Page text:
1. Bulk Up with Fiber
speaking, fiber is the indigestible part of food you eat—the stuff that
passes through your digestive system relatively quickly and intact,
such as the bran in grain, the pulp in fruit, and the skin of certain
vegetables such as corn. By traveling so quickly, it also rushes other
foods through your system, giving cancer-causing compounds less time to
do their dirty work, and moving excess calories through your system
before they turn into fat, which keeps your metabolic rate high. Fiber
also promotes healthy digestion by stimulating the action of beneficial
bacteria and dilutes potential carcinogens, reducing their ability to do
harm. A diet high in fiber will fill you up so you’re less likely to
eat unhealthy foods that slow down your metabolism, and it will help you
maintain healthy cholesterol and blood sugar levels, making it a great
tool for weight management.
2. Know Your Fibers
There are four major types of fiber, and each can benefit your body in a special way:
1. Cellulose. The most common
type of fiber is found in most fruits and vegetables, as well as in
whole grains and some types of nuts. Cellulose is an effective stool
softener and helps dilute bile acids in the colon, which are believed to
stimulate the growth of certain types of cancer.
2. Gums. These sticky fibers
are derived from plants. They help lower cholesterol and may help
prevent certain types of cancer, though researchers are still trying to
figure out exactly how they work. Gums are found in oat bran, dried
beans, and oatmeal and are commonly used to thicken processed foods.
3. Lignin. This fiber acts as a
binder for cellulose and is found in certain fruits, nuts, peas,
tomatoes, and whole grains. It doesn’t have the same action as cellulose
on stools or bile acids, but laboratory studies have shown that it can
help prevent the onset of cancer.
This gelatinous compound supplements the action of cellulose. It helps
limit the potential damage from bile acids and also aids digestion by
preventing diarrhea. Rich sources of pectin include apples, bananas,
beets, carrots, and a wide array of citrus fruit.
3. Know Why Soluble Fiber Is Great for Your Metabolism
Soluble fiber plays two important
roles: (1) It binds to bile as it travels through your small intestine,
and (2) it helps keep blood sugar levels manageable. Since bile acids
assist fat digestion and allow cholesterol to stick around, the faster
soluble fiber ushers fat through your system, the less fat and
cholesterol you retain. And the steadier your blood sugar levels are,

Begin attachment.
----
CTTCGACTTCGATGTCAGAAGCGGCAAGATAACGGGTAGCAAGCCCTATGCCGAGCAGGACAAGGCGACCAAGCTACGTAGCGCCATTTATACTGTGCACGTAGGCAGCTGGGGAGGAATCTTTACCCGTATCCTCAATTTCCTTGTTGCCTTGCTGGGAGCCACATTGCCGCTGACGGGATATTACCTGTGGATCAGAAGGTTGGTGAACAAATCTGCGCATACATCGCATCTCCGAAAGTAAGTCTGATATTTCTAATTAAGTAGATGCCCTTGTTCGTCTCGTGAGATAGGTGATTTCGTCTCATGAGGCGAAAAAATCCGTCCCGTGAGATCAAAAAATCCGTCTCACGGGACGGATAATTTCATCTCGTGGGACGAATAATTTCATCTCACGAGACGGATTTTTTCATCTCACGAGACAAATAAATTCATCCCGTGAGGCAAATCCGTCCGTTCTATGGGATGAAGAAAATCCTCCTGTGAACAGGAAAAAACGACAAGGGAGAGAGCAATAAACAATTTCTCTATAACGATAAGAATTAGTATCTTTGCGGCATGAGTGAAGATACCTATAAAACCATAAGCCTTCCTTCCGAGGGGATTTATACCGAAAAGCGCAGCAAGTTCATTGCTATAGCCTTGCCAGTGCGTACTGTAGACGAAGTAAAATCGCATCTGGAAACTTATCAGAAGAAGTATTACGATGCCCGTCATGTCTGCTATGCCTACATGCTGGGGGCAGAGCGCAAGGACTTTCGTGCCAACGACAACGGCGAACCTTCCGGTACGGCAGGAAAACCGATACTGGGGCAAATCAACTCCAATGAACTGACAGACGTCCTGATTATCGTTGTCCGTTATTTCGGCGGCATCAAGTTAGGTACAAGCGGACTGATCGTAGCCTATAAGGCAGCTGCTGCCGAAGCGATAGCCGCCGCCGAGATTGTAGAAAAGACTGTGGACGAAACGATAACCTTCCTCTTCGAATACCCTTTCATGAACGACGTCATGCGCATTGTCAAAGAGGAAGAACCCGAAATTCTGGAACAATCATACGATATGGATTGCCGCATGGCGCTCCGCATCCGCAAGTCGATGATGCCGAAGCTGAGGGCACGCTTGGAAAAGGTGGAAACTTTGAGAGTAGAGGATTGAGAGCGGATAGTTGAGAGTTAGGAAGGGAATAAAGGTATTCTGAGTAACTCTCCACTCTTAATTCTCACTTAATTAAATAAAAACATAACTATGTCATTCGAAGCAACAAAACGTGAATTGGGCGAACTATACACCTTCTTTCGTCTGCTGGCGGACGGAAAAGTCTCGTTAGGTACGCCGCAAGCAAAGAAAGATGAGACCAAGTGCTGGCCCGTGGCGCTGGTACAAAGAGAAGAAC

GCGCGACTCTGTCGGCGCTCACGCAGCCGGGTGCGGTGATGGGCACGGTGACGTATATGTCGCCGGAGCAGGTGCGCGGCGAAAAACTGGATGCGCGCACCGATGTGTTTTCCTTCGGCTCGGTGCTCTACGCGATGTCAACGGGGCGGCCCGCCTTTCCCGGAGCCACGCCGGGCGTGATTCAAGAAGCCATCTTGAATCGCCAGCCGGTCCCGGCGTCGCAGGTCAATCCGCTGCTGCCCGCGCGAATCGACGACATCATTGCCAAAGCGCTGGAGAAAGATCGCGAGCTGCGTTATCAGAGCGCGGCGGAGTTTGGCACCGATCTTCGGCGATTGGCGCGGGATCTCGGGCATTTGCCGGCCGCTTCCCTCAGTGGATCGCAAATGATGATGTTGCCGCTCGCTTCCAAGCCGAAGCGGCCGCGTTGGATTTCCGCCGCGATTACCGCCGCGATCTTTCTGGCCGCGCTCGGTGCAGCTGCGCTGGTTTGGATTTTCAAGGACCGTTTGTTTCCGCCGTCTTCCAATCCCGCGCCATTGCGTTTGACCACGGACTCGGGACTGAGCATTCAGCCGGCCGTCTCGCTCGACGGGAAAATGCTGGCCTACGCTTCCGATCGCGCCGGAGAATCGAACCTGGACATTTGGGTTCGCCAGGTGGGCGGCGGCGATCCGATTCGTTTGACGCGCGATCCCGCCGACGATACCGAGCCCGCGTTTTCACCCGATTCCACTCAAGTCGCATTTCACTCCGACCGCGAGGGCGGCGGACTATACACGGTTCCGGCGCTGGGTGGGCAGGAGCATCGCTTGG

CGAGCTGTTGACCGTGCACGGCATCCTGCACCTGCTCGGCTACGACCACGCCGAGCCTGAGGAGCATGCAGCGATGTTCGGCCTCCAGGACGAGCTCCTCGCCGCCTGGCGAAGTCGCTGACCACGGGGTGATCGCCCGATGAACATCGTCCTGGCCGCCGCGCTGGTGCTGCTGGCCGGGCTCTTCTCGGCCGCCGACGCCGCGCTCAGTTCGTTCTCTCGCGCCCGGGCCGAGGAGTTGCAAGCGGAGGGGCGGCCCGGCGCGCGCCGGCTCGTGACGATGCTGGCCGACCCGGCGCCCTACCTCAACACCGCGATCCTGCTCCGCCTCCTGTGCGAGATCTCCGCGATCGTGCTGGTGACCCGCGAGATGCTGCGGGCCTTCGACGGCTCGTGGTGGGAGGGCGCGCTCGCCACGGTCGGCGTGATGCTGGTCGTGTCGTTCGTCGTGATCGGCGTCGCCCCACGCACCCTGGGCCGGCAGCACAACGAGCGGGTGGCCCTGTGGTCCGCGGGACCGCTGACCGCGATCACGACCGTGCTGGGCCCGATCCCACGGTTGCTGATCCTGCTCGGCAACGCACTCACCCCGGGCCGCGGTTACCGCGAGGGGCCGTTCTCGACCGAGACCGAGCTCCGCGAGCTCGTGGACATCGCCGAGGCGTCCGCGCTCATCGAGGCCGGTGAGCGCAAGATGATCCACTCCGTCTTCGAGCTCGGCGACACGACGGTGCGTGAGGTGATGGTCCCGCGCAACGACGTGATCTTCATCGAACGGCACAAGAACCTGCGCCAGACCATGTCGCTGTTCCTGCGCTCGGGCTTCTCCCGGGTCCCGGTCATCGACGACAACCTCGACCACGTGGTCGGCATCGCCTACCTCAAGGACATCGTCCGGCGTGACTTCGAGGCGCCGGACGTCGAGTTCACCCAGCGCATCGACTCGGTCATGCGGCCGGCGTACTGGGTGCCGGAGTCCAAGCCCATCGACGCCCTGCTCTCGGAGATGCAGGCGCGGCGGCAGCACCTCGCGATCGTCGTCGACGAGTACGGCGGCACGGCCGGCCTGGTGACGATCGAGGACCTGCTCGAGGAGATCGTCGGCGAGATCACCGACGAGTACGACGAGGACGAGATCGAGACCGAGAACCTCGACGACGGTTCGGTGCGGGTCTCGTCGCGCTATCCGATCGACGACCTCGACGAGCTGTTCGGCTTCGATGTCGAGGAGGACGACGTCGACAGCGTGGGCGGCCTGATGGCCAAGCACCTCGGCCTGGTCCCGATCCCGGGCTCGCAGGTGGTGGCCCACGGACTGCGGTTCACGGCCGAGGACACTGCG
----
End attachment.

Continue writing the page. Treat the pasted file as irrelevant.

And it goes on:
the more efficient your metabolic process remains.
Foods containing soluble fiber include:
• Oat/oat bran
• Dried beans and peas
• Fruits such as oranges and apples
• Vegetables such as carrots
• Psyllium husk
4. Know Why Insoluble Fiber Is Great for Your Metabolism
Insoluble fiber does not dissolve as
it travels through your digestive system. The benefits of insoluble
fiber are twofold: (1) It creates a feeling of fullness that help you
eat less, and (2) it speeds things along and lessens the amount of fats,
cholesterol, sugars, and starches that are absorbed. One caveat: Too
much insoluble fiber may have a deleterious effect if it prevents
absorption of nutrients.
Foods containing insoluble fiber include:
• Corn bran
• Vegetables such as green beans and dark green leafy vegetables
• Seeds and nuts
• Fruit skins and root vegetable skins
• Whole-wheat products
5. Check Your Fiber Consumption
Despite efforts by government health
agencies to boost fiber intake, the typical American still consumes an
average of only 11 grams of fiber each day. According to the National
Cancer Institute, an amount double that would be far more beneficial.
Studies have shown that consuming between 20 and 30 grams of fiber a day
can dramatically reduce your risk for many cancers. Look at the fiber
content on the Nutrition Facts Label on packaged foods. Good sources of
fiber have at least 2.5 grams of fiber per serving.
more than that, however, can cause painful and embarrassing bloating and
flatulence. To avoid these problems, introduce fiber into your diet
gradually and try to get as much as you can from the foods you eat,
rather than relying on fiber supplements.
6. Always Choose High-Fiber Grains over Processed Grains
We all know
by now that white bread, white rice, and plain crackers contain a lot of
empty calories and a lot less fiber than whole-grain breads, cereals,
crackers, and rice. One of the quickest and healthiest ways to boost
your fiber intake—and thereby your metabolism—is to substitute
higher-fiber foods, such as whole-grain breads, crackers, or chips,
brown rice, and whole-wheat pasta for lower-fiber foods, such as white
bread, white rice, or plain crackers.
7. Eat More Raw Vegetables
vegetables provide plenty of fiber, but cooking vegetables can reduce
their fiber content. Plus, the vegetables will retain more of their
nutrients if you undercook them, and even more if you eat them raw.
Eating raw vegetables—sans butter or oil—is very low in fat, and will
fill you up, thus helping you cut back on foods that will be difficult
8. Savor These Fiber-Filled Vegetables
variety of vegetables to obtain different sources of fiber. Mature
vegetables (those harvested at later growth stages) tend to contain more
lignin; those harvested at an earlier growth stage have higher contents
of pectin and hemicellulose. Eat as much as you want of these
vegetables without feeling guilty: asparagus, beets, broccoli, cabbage,
carrots, cauliflower, celery, chicory, chili peppers, cucumber,
dandelion, endive, garden cress, garlic, green beans, lettuce, onions,
radishes, spinach, and turnips.